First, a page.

English character actor. He appeared in stage roles such as Shakespeare's King Lear and Prospero (in The Tempest), and in plays by Tom Stoppard and Harold Pinter. His films include The Man Who Never Was (1956), The Spy Who Came in From the Cold (1965), The Bed-Sitting Room (1969), and Joseph Andrews (1976). He was knighted in 1983.
Early life Hordern was born in Berkhamsted, Hertfordshire. He worked as a sales representative while gaining amateur acting experience. His professional career began in 1937 in repertory in Bristol. After World War II service in the Royal Navy, he graduated to London's West End and attracted notice as Mr Toad in Christmas productions of Toad of Toad Hall in 1948 and 1949.
Classical roles After successes at the Arts Theatre in the title role of Anton Chekhov's Ivanov (1950) and John Whiting's Saint's Day (1951), he moved on to a run of classical roles at Stratford-upon-Avon and at the Old Vic, including a memorably fussy Polonius in Hamlet (1953), and later in the title role of King Lear (1969), in which he portrayed a powerful sense of dementia.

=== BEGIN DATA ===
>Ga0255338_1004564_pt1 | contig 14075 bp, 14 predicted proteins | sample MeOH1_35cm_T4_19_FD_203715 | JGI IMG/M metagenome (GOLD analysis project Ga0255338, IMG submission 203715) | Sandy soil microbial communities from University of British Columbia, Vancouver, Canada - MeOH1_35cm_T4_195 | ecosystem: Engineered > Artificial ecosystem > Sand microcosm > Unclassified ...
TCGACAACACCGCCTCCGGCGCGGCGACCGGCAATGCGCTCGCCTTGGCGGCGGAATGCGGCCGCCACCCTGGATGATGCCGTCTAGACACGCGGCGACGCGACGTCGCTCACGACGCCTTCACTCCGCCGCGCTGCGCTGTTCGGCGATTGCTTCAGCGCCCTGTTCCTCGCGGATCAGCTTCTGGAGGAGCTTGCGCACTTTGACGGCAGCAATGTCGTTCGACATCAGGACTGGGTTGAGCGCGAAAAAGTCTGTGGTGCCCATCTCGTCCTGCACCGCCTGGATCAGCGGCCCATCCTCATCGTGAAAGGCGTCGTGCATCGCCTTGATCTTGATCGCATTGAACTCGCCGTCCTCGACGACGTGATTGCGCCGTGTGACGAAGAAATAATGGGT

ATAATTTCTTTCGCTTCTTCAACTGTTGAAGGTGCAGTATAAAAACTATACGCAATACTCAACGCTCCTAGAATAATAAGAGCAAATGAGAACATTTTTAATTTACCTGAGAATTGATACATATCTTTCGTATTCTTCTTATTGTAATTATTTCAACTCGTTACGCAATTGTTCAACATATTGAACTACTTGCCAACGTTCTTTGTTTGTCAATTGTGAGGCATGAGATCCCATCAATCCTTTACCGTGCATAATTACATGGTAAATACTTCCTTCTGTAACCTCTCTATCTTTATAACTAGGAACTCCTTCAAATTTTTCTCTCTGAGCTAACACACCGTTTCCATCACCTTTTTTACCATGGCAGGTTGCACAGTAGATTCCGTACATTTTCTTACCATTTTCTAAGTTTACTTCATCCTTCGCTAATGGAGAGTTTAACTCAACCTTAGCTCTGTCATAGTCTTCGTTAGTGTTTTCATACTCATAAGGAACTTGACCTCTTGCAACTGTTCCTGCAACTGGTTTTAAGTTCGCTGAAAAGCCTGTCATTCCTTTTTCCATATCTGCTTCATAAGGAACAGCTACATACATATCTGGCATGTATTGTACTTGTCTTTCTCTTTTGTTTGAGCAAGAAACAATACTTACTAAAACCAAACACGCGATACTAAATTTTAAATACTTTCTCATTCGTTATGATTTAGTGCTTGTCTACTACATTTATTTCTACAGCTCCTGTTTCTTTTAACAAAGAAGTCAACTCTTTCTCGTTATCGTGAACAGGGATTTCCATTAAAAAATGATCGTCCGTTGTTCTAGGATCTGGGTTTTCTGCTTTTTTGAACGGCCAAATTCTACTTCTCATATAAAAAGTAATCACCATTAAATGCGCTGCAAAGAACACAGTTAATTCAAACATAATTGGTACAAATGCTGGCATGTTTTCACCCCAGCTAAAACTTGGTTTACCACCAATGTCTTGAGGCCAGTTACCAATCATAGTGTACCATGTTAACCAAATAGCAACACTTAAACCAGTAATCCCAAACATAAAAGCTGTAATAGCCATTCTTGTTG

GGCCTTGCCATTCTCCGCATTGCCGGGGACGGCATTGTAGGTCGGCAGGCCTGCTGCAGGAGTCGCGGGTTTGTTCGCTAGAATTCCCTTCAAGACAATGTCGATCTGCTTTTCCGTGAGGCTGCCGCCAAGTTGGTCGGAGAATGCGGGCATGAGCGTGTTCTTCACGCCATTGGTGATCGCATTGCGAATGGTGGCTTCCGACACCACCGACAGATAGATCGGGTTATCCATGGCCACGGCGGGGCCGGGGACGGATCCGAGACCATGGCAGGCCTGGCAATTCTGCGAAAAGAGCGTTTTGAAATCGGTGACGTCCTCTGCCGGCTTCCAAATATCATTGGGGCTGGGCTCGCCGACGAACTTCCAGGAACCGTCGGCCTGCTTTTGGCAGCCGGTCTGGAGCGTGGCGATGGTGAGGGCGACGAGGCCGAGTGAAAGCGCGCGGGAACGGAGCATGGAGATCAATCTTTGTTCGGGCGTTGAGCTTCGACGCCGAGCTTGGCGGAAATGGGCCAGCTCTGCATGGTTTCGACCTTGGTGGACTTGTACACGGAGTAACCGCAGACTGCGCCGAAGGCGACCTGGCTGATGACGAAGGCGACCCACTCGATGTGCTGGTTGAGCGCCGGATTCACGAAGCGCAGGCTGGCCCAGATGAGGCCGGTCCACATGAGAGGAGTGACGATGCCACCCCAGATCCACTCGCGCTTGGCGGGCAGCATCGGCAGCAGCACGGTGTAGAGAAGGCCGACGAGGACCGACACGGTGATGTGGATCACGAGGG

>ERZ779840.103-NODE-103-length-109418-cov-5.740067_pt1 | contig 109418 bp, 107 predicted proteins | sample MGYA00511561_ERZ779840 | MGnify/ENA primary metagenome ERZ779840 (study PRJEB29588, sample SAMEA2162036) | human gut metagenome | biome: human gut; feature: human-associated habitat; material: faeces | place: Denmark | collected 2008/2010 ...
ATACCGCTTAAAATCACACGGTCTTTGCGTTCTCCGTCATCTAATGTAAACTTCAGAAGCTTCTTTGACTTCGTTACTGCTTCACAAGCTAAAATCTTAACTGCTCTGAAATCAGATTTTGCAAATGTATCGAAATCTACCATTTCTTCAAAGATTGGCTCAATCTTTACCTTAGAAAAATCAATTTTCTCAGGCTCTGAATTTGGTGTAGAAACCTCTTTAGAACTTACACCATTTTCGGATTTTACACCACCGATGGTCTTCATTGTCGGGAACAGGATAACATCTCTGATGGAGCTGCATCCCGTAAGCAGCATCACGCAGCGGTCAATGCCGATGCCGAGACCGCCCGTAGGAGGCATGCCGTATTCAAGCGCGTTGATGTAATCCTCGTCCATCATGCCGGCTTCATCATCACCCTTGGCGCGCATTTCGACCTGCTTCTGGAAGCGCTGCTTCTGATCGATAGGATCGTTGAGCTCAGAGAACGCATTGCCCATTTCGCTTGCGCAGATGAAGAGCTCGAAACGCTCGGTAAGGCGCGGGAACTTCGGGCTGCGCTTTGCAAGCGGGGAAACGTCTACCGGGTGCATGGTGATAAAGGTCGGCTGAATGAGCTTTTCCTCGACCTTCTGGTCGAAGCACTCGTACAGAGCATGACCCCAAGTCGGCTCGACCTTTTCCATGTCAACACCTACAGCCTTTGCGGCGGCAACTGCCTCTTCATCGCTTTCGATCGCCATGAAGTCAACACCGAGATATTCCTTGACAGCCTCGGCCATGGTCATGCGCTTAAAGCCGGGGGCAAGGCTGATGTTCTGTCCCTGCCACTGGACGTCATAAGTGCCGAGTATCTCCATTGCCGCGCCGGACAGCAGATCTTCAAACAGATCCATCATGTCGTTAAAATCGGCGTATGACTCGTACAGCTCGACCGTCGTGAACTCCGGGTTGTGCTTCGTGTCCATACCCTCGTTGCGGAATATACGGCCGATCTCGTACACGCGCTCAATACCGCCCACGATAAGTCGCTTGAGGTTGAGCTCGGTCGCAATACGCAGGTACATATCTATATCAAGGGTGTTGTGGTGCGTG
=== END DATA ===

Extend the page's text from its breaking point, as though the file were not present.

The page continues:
Modern roles In modern drama, Hordern was particularly effective as a failed barrister in John Mortimer's The Dock Brief (1958) and as the husband in Alan Ayckbourn's Relatively Speaking (1967). His exploration of eccentricity, illuminated by a quality of inner intelligence, was exemplified by his creation of the comically anguished philosopher of Tom Stoppard's Jumpers (1972).
Film and TV Hordern was also a frequent player in films, often in conventional roles in costume epics such as Cleopatra (1963). Two offbeat film comedies by Richard Lester, A Funny Thing Happened on the Way to the Forum (1966) and The Bed-Sitting Room (1969), afforded full rein to Hordern's capacity for the eccentric. He also often acted on television, his final role being in the serial Middlemarch (1994). On children's TV he supplied the voice of Paddington Bear.
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